The CJEU has handed down
its judgement in Case C-307/10 - generally referred to and known as the “IP
Translator” case - on 19 June 2012.
Discussions have arisen soon
thereafter on how the CJEU’s ruling has to be interpreted, notably in
connection with the CJEU's third answer relating to the "extent of protection resulting from the use of all the general
indications of a particular class heading” of the Nice Classification.
By the present letter, we would like to explain
interprets the judgement of the CJEU
and the reasons for our interpretation.
In fact, not only we consider that our
understanding would truly reflect a correct interpretation of the CJEU’s ruling,
but we also fully believe that this is the interpretation that best reflects
the interests of the brand owners, i.e. the users of the trademark registration
given by the CJEU in response to the questions referred to it are:
1. Directive 2008/95 must be interpreted as
meaning that it requires the goods and services for which the protection of the
trade mark is sought to be identified by the applicant with sufficient clarity and precision (emphasis added) to enable
the competent authorities and economic operators, on that basis alone (emphasis added), to determine the extent of
the protection conferred by the trade mark;
2. Directive 2008/95 must be interpreted as
meaning that it does not preclude the use of the general indications of the
class headings of the Nice Classification to identify the goods and services
for which the protection of the trade mark is sought, provided that such identification is sufficiently clear and precise
3. An applicant for a national trade mark who
uses all the general indications of a particular class heading of the Nice Classification
to identify the goods or services for which protection of the trade mark is
sought must specify whether its application for registration is intended to
cover all the goods or services included in the alphabetical list of that class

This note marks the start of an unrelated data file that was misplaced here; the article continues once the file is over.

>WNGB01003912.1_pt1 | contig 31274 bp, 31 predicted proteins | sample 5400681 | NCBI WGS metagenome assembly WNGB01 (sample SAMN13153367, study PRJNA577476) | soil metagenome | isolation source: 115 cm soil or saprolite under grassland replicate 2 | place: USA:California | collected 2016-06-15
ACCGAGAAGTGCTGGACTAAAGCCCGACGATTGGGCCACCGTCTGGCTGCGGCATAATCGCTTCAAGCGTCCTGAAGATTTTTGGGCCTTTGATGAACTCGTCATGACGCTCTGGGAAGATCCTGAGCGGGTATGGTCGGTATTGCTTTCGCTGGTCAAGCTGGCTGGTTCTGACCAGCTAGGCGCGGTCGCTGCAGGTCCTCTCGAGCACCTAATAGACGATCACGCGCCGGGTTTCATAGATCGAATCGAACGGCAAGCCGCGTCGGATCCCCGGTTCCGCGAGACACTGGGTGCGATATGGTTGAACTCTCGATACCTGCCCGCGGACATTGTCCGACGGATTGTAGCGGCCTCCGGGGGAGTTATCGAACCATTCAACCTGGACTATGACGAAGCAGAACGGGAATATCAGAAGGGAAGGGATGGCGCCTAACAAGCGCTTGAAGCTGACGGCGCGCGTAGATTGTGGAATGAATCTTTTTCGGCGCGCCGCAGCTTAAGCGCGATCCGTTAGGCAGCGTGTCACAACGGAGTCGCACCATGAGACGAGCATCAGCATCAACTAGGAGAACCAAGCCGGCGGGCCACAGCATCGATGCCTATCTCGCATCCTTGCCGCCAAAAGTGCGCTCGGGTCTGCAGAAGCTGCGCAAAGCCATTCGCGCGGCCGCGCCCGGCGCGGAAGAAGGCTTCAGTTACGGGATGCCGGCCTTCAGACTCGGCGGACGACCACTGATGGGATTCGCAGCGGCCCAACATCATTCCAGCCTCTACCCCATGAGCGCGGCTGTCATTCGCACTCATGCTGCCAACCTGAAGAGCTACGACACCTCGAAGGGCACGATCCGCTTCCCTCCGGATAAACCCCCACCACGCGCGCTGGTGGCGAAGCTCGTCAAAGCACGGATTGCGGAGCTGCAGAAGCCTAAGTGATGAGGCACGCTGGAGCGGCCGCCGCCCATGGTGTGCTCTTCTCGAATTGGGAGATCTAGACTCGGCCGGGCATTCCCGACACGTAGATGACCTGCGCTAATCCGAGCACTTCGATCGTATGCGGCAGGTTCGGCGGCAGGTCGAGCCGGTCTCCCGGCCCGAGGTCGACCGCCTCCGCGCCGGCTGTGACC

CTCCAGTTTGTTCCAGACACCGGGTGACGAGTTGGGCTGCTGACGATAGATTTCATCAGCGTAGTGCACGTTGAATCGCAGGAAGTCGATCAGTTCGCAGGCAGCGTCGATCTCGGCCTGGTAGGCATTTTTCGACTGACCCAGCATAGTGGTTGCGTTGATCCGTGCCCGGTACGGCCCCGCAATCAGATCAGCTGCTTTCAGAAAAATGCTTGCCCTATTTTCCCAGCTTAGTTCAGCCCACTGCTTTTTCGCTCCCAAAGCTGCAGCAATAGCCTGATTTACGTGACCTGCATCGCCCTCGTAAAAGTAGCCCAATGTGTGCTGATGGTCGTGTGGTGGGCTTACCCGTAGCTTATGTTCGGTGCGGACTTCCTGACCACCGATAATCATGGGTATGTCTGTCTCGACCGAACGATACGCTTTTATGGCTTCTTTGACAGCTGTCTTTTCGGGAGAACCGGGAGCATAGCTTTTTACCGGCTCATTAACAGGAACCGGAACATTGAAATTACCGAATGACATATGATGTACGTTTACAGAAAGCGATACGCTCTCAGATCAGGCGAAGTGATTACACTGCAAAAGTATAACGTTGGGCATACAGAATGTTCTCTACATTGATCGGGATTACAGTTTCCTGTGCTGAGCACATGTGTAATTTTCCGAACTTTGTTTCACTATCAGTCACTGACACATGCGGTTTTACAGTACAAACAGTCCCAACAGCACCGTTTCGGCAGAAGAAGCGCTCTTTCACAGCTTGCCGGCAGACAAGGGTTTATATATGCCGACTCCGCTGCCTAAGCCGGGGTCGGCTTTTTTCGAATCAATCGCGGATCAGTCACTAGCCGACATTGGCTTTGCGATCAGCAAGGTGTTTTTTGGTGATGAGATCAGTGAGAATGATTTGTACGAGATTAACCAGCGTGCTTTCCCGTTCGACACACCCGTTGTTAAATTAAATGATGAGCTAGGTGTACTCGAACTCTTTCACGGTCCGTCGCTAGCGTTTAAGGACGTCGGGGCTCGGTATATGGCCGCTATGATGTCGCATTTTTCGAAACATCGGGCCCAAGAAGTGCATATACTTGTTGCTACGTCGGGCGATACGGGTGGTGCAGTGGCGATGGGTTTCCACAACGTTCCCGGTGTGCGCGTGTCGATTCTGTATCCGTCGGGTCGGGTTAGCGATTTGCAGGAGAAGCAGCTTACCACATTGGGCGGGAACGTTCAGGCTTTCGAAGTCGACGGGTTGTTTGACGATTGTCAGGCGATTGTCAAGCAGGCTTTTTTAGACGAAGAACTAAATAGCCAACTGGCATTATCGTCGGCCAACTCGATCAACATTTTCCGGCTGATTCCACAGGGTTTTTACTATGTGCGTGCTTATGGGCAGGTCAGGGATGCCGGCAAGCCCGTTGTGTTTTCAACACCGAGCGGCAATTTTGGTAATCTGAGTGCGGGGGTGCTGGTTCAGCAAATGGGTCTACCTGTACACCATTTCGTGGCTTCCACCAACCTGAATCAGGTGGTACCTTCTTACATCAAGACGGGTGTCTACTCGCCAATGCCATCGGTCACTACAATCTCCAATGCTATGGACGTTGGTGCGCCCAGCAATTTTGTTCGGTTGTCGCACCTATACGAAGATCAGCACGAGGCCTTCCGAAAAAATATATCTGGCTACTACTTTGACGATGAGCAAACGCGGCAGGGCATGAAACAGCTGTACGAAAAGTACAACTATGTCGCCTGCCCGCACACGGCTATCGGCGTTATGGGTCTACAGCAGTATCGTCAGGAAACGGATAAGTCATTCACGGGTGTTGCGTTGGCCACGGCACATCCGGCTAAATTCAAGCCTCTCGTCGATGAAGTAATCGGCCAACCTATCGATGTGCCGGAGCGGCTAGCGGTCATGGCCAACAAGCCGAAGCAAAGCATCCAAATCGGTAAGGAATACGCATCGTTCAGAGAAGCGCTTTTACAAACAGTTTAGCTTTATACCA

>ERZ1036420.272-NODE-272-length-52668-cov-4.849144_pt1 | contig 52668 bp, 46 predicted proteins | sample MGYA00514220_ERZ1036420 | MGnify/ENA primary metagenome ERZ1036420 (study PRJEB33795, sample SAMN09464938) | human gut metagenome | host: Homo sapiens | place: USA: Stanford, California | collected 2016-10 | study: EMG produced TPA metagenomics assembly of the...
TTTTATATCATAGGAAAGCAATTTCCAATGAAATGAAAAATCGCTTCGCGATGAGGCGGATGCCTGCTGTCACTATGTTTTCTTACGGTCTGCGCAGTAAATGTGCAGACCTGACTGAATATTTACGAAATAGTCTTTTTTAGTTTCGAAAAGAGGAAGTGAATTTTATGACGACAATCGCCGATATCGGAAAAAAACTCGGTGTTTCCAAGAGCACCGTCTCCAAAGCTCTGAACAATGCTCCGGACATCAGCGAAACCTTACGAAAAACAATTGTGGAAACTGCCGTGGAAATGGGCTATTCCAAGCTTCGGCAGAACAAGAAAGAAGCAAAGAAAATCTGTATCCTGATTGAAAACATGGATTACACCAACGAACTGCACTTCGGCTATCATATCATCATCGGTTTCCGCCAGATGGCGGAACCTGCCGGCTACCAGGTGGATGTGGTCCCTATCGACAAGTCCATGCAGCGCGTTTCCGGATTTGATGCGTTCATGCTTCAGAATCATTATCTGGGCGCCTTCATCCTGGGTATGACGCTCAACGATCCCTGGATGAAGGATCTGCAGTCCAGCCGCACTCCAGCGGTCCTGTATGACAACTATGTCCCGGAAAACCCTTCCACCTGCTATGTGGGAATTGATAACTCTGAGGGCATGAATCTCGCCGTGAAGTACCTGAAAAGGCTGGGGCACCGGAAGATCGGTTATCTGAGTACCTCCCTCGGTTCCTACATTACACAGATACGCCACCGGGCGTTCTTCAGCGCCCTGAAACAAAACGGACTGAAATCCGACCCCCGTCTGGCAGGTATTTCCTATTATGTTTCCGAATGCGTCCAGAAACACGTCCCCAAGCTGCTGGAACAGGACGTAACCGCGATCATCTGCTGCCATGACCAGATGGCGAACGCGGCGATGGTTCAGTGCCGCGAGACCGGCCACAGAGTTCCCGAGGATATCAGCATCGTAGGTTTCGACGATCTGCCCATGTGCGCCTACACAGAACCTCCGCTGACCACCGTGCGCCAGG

or only some of those goods or services. If the application concerns only some
of those goods or services, the applicant is required to specify which of the
goods or services in that class are intended to be covered.
At a prima facie analysis, the above third answer
would seem to indicate that the CJEU would consider it acceptable that, if an
applicant wants to cover all goods or services of a particular class, the
applicant must simply recite all general indications of the respective class
heading along with a declaration that, by reciting the particular class
heading, the applicant intends to cover all those goods/services that (at the
time of filing) belong to the corresponding alphabetical list of that
looking at this answer more attentively, the CJEU does not say this. The CJEU merely
states that an applicant, who recites an entire class heading in the
specification, has to specify the goods or services if he does not wish that
all the goods or services of that class are otherwise meant to be covered. The
CJEU does not positively state in the third answer what the applicant has to do
when he really intends that all
the goods or services of that class are meant to be covered.
third answer must not be interpreted in a manner that would contradict the
first or second answer. Thus, if the third answer was interpreted to represent
that - by reciting all general indications of a class heading and by submitting
a declaration to the extent that with such recitation all goods or services of
that particular class are intended to be covered – such interpretation would not
obviously respect the condition as represented in first answer given by the
CJEU, namely that there must be a clear and precise identification of the goods
or services that would allow the competent authorities and any third parties to